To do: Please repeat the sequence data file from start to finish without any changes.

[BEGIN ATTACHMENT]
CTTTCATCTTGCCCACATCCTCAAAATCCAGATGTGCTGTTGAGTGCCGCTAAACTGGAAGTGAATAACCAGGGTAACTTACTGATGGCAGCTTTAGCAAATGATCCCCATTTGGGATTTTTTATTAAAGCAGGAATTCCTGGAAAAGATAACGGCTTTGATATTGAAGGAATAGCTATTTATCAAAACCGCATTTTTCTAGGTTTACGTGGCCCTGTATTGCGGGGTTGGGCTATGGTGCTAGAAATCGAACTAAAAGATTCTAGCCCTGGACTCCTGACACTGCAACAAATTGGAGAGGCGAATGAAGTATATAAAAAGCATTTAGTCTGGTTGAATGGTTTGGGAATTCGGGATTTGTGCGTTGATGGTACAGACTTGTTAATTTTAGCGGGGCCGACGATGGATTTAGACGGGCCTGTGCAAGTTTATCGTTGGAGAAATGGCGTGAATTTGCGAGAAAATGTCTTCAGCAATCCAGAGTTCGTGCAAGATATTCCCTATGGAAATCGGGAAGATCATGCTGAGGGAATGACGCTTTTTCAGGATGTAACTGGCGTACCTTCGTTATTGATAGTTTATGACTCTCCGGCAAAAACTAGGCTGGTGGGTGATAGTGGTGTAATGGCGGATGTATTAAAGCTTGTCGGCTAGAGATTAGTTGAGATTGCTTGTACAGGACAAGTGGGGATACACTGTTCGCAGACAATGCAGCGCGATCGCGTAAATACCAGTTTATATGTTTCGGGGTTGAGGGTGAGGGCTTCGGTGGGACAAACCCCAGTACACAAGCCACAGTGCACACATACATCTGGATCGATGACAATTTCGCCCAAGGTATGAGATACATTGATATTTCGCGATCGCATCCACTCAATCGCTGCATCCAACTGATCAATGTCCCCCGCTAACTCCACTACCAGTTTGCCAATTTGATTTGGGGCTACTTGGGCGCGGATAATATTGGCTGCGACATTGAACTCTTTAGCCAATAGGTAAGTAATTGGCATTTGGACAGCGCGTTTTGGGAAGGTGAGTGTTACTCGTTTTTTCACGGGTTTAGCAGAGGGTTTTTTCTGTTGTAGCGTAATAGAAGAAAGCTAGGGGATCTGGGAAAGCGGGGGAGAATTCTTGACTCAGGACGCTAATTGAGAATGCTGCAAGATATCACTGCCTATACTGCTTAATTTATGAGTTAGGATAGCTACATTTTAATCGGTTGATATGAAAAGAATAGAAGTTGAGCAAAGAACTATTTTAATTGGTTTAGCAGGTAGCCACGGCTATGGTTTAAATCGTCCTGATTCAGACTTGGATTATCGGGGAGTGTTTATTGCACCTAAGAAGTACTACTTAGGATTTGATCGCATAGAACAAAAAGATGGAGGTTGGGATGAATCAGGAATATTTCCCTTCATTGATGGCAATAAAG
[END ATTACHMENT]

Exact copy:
CTTTCATCTTGCCCACATCCTCAAAATCCAGATGTGCTGTTGAGTGCCGCTAAACTGGAAGTGAATAACCAGGGTAACTTACTGATGGCAGCTTTAGCAAATGATCCCCATTTGGGATTTTTTATTAAAGCAGGAATTCCTGGAAAAGATAACGGCTTTGATATTGAAGGAATAGCTATTTATCAAAACCGCATTTTTCTAGGTTTACGTGGCCCTGTATTGCGGGGTTGGGCTATGGTGCTAGAAATCGAACTAAAAGATTCTAGCCCTGGACTCCTGACACTGCAACAAATTGGAGAGGCGAATGAAGTATATAAAAAGCATTTAGTCTGGTTGAATGGTTTGGGAATTCGGGATTTGTGCGTTGATGGTACAGACTTGTTAATTTTAGCGGGGCCGACGATGGATTTAGACGGGCCTGTGCAAGTTTATCGTTGGAGAAATGGCGTGAATTTGCGAGAAAATGTCTTCAGCAATCCAGAGTTCGTGCAAGATATTCCCTATGGAAATCGGGAAGATCATGCTGAGGGAATGACGCTTTTTCAGGATGTAACTGGCGTACCTTCGTTATTGATAGTTTATGACTCTCCGGCAAAAACTAGGCTGGTGGGTGATAGTGGTGTAATGGCGGATGTATTAAAGCTTGTCGGCTAGAGATTAGTTGAGATTGCTTGTACAGGACAAGTGGGGATACACTGTTCGCAGACAATGCAGCGCGATCGCGTAAATACCAGTTTATATGTTTCGGGGTTGAGGGTGAGGGCTTCGGTGGGACAAACCCCAGTACACAAGCCACAGTGCACACATACATCTGGATCGATGACAATTTCGCCCAAGGTATGAGATACATTGATATTTCGCGATCGCATCCACTCAATCGCTGCATCCAACTGATCAATGTCCCCCGCTAACTCCACTACCAGTTTGCCAATTTGATTTGGGGCTACTTGGGCGCGGATAATATTGGCTGCGACATTGAACTCTTTAGCCAATAGGTAAGTAATTGGCATTTGGACAGCGCGTTTTGGGAAGGTGAGTGTTACTCGTTTTTTCACGGGTTTAGCAGAGGGTTTTTTCTGTTGTAGCGTAATAGAAGAAAGCTAGGGGATCTGGGAAAGCGGGGGAGAATTCTTGACTCAGGACGCTAATTGAGAATGCTGCAAGATATCACTGCCTATACTGCTTAATTTATGAGTTAGGATAGCTACATTTTAATCGGTTGATATGAAAAGAATAGAAGTTGAGCAAAGAACTATTTTAATTGGTTTAGCAGGTAGCCACGGCTATGGTTTAAATCGTCCTGATTCAGACTTGGATTATCGGGGAGTGTTTATTGCACCTAAGAAGTACTACTTAGGATTTGATCGCATAGAACAAAAAGATGGAGGTTGGGATGAATCAGGAATATTTCCCTTCATTGATGGCAATAAAG